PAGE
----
At the invitation of the Institute For Sustainable Communities, PlanItGreen team members who are involved in energy issues attended a "Turning Energy Data Into Action" workshop at the National Renewable Energy Laboratory (NREL) in Golden, Colo.

The April 3-4 workshop was part of the Solar In Your Community initiative of the U.S. Department of Energy SunShot Program. People from more NREL groupthan a dozen agencies across the U.S., including colleagues at the Cook County Department of Environment and Sustainability (formerly Environmental Control), attended.

“Building from and upon the work of PlanItGreen, we learned about resources, strategy, and how other communities have/are addressed/ing renewable energy use – with specific focus on solar energy,” said Kristin Carlson Vogen, President and CEO of the Oak Park-River Forest Community Foundation, who was part of the PlanItGreen team. “We had two one-on-one conversations with NREL consultants, which helped us build the vision for Oak Park and River Forest.”

In addition to Vogen, other PlanItGreen team members were SGA executive director Gary Cuneen, Village of Oak Park director of Public Works John Wielebnicki, and PlanItGreen solar energy consultant Mark Burger.

NRELThe presenters at the workshop “were some of the leading researchers at NREL involved in how to gather, assess and use energy data,” Burger said. “While the PlanItGreen group has been quite good at gathering data for its biannual report card, the workshop exposed them to a new dimension of sources to enhance their findings. They also did exercises on how to incorporate the data in planning and presentations to the public.”

Started in 1977, NREL is the nation’s primary laboratory for renewable energy and energy efficiency research and development.

Wielebnicki said the NREL could be a valuable resource for the Village of Oak Park as it evaluates a plan for incorporating renewable energy into the community.

The PlanItGreen team capped off the workshop with a tour of the impressive facilities at Golden and a viewing of a state-of-the-art three-dimensional real-time planning and status operation of the energy generating, using and related functions of NREL.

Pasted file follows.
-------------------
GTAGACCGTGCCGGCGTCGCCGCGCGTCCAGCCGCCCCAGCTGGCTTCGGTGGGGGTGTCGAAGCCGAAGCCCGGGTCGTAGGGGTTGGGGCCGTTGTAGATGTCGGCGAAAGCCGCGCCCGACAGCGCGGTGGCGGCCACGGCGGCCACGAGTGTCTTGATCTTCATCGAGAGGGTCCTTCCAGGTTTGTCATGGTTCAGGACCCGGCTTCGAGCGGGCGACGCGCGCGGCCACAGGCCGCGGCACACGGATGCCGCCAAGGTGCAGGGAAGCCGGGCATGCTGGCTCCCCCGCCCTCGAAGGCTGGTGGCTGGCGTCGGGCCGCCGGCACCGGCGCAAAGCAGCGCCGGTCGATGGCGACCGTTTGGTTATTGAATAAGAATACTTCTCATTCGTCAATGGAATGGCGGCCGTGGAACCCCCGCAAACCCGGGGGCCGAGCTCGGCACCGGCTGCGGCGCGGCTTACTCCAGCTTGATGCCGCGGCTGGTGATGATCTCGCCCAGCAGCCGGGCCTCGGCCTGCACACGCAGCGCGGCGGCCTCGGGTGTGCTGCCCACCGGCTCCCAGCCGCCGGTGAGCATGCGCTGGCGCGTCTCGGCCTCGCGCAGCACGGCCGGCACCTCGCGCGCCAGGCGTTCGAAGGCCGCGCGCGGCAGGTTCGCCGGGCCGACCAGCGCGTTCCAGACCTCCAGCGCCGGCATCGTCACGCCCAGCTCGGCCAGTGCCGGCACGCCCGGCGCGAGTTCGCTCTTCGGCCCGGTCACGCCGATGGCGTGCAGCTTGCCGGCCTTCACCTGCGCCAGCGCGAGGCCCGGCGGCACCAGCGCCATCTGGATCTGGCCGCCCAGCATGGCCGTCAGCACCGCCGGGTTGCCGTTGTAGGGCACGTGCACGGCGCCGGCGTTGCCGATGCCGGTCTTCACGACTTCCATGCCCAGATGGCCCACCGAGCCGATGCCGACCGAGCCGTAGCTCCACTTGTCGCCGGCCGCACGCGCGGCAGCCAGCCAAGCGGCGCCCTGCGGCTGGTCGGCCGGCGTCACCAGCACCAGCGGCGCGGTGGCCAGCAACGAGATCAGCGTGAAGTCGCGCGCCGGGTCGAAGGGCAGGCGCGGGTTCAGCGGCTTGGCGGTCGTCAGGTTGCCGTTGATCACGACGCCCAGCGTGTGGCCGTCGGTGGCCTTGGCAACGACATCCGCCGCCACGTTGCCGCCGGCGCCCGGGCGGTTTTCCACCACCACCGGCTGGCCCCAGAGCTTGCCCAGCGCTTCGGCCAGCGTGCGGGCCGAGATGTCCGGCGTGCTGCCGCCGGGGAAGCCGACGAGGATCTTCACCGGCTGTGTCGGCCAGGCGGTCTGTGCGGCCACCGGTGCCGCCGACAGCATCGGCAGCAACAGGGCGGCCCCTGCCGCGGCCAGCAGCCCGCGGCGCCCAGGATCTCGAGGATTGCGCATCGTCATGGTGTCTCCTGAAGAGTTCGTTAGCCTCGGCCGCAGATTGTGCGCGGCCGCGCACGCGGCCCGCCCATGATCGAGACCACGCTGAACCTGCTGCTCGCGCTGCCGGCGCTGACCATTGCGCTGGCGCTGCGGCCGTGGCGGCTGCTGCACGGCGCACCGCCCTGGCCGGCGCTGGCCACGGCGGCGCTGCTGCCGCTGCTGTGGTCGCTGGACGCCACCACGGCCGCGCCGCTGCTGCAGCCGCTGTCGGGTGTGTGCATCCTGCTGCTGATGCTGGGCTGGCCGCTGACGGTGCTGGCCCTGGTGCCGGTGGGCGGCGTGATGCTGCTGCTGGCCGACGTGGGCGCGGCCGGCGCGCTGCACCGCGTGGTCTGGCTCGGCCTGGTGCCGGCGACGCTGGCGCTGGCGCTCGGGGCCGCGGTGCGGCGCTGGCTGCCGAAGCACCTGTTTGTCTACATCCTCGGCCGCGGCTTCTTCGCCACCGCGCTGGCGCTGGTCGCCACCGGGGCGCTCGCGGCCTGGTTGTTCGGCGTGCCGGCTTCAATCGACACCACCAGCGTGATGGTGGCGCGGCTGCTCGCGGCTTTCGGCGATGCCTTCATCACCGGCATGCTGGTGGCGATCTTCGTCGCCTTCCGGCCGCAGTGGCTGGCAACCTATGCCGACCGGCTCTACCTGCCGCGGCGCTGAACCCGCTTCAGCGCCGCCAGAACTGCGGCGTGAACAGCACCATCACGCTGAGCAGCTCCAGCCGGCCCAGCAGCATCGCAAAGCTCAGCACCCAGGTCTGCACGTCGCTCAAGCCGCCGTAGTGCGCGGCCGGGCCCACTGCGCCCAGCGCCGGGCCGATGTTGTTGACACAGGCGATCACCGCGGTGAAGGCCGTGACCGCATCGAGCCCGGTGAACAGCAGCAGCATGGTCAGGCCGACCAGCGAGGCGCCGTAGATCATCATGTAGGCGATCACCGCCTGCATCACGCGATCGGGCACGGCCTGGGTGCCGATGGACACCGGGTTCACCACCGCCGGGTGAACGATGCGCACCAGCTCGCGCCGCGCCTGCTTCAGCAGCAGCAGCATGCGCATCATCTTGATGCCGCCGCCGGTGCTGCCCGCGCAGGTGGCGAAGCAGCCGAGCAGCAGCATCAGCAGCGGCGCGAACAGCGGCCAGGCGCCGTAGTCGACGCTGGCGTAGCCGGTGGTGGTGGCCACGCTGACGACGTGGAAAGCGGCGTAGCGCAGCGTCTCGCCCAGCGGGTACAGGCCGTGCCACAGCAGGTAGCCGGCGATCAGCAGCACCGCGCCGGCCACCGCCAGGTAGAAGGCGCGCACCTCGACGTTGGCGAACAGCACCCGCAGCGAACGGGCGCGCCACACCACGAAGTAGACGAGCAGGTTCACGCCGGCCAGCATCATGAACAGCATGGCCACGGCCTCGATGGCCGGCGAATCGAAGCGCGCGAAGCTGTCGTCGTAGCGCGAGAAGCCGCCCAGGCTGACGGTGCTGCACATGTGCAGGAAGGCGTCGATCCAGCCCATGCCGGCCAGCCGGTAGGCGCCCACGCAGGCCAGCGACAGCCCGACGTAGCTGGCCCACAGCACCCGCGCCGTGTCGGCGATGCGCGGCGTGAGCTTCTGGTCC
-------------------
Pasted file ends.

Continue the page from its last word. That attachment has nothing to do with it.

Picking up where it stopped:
The status of bringing solar power, community solar and its related economic and environmental justice benefits to Oak Park, River Forest and the rest of Illinois is still in the early stages.

The Future Energy Jobs Bill, including the Solar For All Illinois program, signed into law last Dec. 7, will take effect on June 1, 2017. But details of the program’s design and management are still being discussed among a recently formed working group.

The primary milestones in developing the programs fall to the Illinois Power Agency, which must submit a plan by June 29, and the Illinois Commerce Commission, which must rule on the plan by Sept. 29.  The likely outcome is that there will be no active program before 2018.  Some of the issues to be worked out include:SusLogo

  •      Which entity will act as the overall program administrator? How will community solar project developers work within this framework?
  •      How will customers in community solar be recruited, especially for the low-moderate income Solar For All Illinois Program? How will community groups participate, and what consumer protection measures will be established?
  •      How will training for installers work beyond what will be offered by ComEd? What training will be offered for the non-installation part of the program?
  •       Will the utility side of the program be ready for 2018, specifically the account coordination between community solar and the customer, as well as sufficient resources for engineering studies of grid impact?

This does not mean that program progress isn’t happening. At present, around $200 million is available from the Renewable Energy Resource Fund (RERF) to jumpstart solar programs. However, unlike the Future Energy Jobs Bill legislation, which prevents funding from being used for anything else, the RERF can be used by the General Assembly for plugging holes in the budget. A concerted advocacy effort is trying to prevent that from happening.

Beyond that, there is a great need in 2017 for general education, awareness and outreach to reach the public on the program opportunities.